My hometown of Cleveland has had a series of protests against police brutality and that eight months after the death of 12-year old Tamir Rice who was shot by police while having a toy gun, there have still not been any indictments. This was after the insane high-speed police chase through the streets involving 62 patrol cars and 100 police officers that ended with two unarmed people having 137 bullets pumped into them. These and a history of use of excessive force resulted in the US Justice Department issuing a scathing report about police practices here and imposed a consent decree on them that seeks to correct its practices.
But then over the weekend, we saw a conference in Cleveland where hundreds of activists from across the country gathered to discuss the issue of police brutality. The event was called The Movement for Black Lives. You would have thought that the police would act gingerly with so much attention being placed on them here. But on Sunday, a spontaneous protest was triggered when the transit police took into custody a 14-year old boy. This happened at around 5:00pm, right at the location of the conference and just as attendees were leaving the event. When people objected to the black youth being taken away into custody, the police pepper-sprayed the crowd, provoking even more anger.
As is usually the case immediately following such events, there are conflicting reports about what happened. The police say the boy was intoxicated and/or had an open alcohol container and they removed him from the bus to get some information from him before turning him over to his parents or guardians. They say the crowd was preventing them from doing their job. Others say the boy was arrested and slammed to the ground because he did not have a bus ticket and that this was another example of how police crack down hard for trivial offenses especially if the offender is a black male. You can see videos here.
Fortunately in this case, no one died and the youth has been released, because the death of Sandra Bland, who was thrown in jail following a traffic stop for the most common of driving offenses (changing lanes with signaling), is one more reason why black people fear being taken into custody for anything. There is no guarantee that you will come out alive however trivial the offense.
Following the death of black or poor people in police custody, law-and-order types are quick to find ways to blame the victim, usually finding some action on their part that they feel justified the police action and saying that things would have been just fine if the victim had been suitably obsequious towards the police.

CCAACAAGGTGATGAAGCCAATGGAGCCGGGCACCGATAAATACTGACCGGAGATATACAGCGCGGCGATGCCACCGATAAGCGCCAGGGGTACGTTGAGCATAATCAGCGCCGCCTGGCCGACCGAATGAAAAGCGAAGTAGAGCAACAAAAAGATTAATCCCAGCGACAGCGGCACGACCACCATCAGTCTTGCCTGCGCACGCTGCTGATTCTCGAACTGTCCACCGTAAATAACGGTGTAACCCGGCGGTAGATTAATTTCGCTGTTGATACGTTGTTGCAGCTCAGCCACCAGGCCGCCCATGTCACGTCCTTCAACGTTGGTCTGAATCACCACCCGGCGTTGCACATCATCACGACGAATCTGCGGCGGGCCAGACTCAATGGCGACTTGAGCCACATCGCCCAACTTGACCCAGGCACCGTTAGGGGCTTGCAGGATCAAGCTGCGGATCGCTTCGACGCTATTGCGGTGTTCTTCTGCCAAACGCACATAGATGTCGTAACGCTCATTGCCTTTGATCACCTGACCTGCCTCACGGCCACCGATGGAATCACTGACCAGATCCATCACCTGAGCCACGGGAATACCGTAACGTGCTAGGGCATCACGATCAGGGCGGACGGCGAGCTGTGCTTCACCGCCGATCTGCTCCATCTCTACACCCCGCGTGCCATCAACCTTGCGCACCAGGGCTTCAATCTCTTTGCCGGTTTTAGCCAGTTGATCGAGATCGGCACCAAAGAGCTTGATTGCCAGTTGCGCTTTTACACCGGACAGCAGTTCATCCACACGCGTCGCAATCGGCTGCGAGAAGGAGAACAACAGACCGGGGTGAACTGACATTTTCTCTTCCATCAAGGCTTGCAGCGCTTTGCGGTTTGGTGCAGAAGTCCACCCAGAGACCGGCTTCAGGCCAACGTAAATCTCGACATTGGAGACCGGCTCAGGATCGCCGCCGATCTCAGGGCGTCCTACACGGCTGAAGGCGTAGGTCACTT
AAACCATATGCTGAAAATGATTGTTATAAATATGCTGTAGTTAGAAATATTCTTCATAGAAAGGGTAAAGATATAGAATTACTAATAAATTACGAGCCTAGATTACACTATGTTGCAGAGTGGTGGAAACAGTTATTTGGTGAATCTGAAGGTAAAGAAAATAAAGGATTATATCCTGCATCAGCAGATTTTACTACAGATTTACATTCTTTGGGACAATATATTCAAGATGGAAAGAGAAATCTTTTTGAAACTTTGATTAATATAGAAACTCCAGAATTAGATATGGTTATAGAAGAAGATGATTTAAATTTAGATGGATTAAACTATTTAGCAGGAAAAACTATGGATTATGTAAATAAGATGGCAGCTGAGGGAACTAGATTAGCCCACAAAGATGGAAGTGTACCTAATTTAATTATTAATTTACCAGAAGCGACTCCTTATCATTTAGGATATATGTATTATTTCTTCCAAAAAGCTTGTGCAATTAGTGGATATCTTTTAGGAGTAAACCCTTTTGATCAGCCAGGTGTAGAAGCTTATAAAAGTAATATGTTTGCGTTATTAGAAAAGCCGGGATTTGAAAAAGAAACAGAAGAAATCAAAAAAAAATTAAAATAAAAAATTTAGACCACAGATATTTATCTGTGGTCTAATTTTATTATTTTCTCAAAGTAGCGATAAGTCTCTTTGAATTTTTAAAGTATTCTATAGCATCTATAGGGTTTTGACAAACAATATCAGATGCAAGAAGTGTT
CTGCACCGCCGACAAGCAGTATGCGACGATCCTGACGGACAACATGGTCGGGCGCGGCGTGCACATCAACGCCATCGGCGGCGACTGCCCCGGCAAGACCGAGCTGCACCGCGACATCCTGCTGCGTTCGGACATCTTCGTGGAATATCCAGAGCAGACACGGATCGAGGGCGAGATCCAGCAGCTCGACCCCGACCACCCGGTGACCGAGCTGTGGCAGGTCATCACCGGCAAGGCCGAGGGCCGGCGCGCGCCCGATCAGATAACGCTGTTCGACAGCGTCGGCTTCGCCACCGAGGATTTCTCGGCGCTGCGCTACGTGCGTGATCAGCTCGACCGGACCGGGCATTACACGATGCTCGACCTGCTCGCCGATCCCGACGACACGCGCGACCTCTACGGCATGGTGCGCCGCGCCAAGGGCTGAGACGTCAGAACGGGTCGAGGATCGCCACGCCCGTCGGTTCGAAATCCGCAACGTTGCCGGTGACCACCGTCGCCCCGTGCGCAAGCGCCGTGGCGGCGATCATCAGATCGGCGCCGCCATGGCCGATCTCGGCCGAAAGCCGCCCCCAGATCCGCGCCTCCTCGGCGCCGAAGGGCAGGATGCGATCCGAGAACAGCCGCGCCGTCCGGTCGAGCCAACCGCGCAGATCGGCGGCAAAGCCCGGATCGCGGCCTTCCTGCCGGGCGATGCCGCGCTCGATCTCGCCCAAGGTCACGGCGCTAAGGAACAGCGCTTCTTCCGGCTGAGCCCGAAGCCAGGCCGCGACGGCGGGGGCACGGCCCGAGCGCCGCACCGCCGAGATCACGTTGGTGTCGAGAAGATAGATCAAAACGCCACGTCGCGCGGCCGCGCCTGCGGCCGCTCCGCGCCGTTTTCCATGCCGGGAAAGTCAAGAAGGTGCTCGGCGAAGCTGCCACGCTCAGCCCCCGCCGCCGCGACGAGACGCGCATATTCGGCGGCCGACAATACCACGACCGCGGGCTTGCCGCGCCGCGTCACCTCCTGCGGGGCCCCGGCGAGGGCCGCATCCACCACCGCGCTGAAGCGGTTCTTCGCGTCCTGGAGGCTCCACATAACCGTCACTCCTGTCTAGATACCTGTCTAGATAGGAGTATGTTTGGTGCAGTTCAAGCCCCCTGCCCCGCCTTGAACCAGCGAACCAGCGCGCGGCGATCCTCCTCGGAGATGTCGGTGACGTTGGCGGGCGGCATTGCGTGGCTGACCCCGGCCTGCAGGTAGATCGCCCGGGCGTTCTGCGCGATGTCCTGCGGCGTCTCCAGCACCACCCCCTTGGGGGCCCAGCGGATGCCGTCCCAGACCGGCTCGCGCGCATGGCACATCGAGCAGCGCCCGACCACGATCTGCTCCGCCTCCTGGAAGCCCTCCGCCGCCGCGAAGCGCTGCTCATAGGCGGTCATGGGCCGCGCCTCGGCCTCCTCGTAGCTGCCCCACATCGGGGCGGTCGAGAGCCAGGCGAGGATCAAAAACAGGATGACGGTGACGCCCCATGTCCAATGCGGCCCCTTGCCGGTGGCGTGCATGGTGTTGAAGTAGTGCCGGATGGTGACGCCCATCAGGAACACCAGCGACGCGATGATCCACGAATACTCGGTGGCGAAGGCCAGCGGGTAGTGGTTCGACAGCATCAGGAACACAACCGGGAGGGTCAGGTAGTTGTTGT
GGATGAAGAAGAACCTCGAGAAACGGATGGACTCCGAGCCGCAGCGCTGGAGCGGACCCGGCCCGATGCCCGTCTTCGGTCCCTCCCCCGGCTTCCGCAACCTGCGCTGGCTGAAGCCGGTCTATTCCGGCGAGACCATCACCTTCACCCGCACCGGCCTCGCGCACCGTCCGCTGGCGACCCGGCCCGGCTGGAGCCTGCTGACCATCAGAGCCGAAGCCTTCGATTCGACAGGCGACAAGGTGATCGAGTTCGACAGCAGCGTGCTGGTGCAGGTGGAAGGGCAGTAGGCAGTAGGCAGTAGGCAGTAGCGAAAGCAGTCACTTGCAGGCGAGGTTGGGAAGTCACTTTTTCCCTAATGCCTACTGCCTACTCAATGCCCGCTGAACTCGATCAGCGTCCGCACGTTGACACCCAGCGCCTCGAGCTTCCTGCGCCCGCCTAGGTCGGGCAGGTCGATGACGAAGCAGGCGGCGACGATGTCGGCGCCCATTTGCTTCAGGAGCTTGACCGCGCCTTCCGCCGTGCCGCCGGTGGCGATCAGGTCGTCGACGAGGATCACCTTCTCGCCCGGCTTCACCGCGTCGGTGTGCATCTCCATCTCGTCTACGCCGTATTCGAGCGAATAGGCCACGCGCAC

After listing these kinds of lectures following previous deaths, Matt Taibbi notes that this has not been the case in the aftermath of Bland’s death and tries to understand why the sudden reticence. He thinks that this is because it so clearly demonstrated that the laws in the US are so broad that anyone can be arrested for almost anything if the police want to do so.
It was simple, they explained. There’s no police corruption problem. The real issue is that there are too many people who don’t know how to behave during a car stop. Don’t want to get murdered by police? Be polite!
But nobody yet has dared to say Sandra Bland would still be alive today, if only she’d used her blinker. That’s a bridge too far even for TownHall.com types.
Suddenly even hardcore law-and-order enthusiasts are realizing the criminal code is so broad and littered with so many tiny technical prohibitions that a determined enough police officer can stop and/or arrest pretty much anybody at any time.
Law-and-order types like to lecture black America about how it can avoid getting killed by “respecting authority” and treating arresting cops like dangerous dogs or bees.
But while playing things cool might prevent killings in some instances, it won’t stop police from stopping people without reason, putting their hands on suspects or jailing people like Bland for infractions that at most would earn a white guy in a suit a desk ticket. That’s not just happening in a few well-publicized cases a year, but routinely, in hundreds of thousands or even millions of incidents we never hear of.
That’s why the issue isn’t how Sandra Bland died, but why she was stopped and detained in the first place. It’s profiling, sure, but it’s even worse than that. It’s a systematic campaign to harass people, using misdemeanors and violations as battering ram – a campaign that’s been going on forever, and against which there’s little defense. When the law can be stretched to mean almost anything, obeying it is no magic bullet.
He looks at the origin of such laws and says that these kinds of laws that give so much discretion to the police to stop and arrest people for a wide array of even trivial offenses are the direct descendants of the laws during the Jim Crow era following the end of slavery, meant to be used as a means of control and intimidation.
In The New Jim Crow, Michelle Alexander described how white America re-seized control after slavery by instituting a series of repressive “vagrancy laws,” under which nonwhite Americans could be arrested for such absurdities as “mischief” and “insulting gestures.”
In an eerie precursor to the modern loitering laws, many states even had stringent rules against “idleness.” There were even states where any black male over 18 could be thrown in jail for not carrying around written proof that he had a job.
What we have in America is a toxic combination of easy availability of guns, a warrior mentality within the police that demands absolute acquiescence and deference at all times to police and sees ‘contempt of cop’ as a major offense, and laws that allow people to be taken into custody, jailed, and fined for the most minor of offenses, solely at the discretion of the authorities.